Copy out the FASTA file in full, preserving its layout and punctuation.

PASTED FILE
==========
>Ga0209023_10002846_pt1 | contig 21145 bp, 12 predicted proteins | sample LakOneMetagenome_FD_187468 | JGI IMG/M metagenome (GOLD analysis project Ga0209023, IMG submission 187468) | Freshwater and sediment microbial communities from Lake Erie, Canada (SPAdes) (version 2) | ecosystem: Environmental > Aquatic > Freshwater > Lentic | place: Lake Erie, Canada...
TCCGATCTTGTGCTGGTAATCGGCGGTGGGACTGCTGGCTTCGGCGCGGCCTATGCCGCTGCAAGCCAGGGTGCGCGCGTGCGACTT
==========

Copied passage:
>Ga0209023_10002846_pt1 | contig 21145 bp, 12 predicted proteins | sample LakOneMetagenome_FD_187468 | JGI IMG/M metagenome (GOLD analysis project Ga0209023, IMG submission 187468) | Freshwater and sediment microbial communities from Lake Erie, Canada (SPAdes) (version 2) | ecosystem: Environmental > Aquatic > Freshwater > Lentic | place: Lake Erie, Canada...
TCCGATCTTGTGCTGGTAATCGGCGGTGGGACTGCTGGCTTCGGCGCGGCCTATGCCGCTGCAAGCCAGGGTGCGCGCGTGCGACTT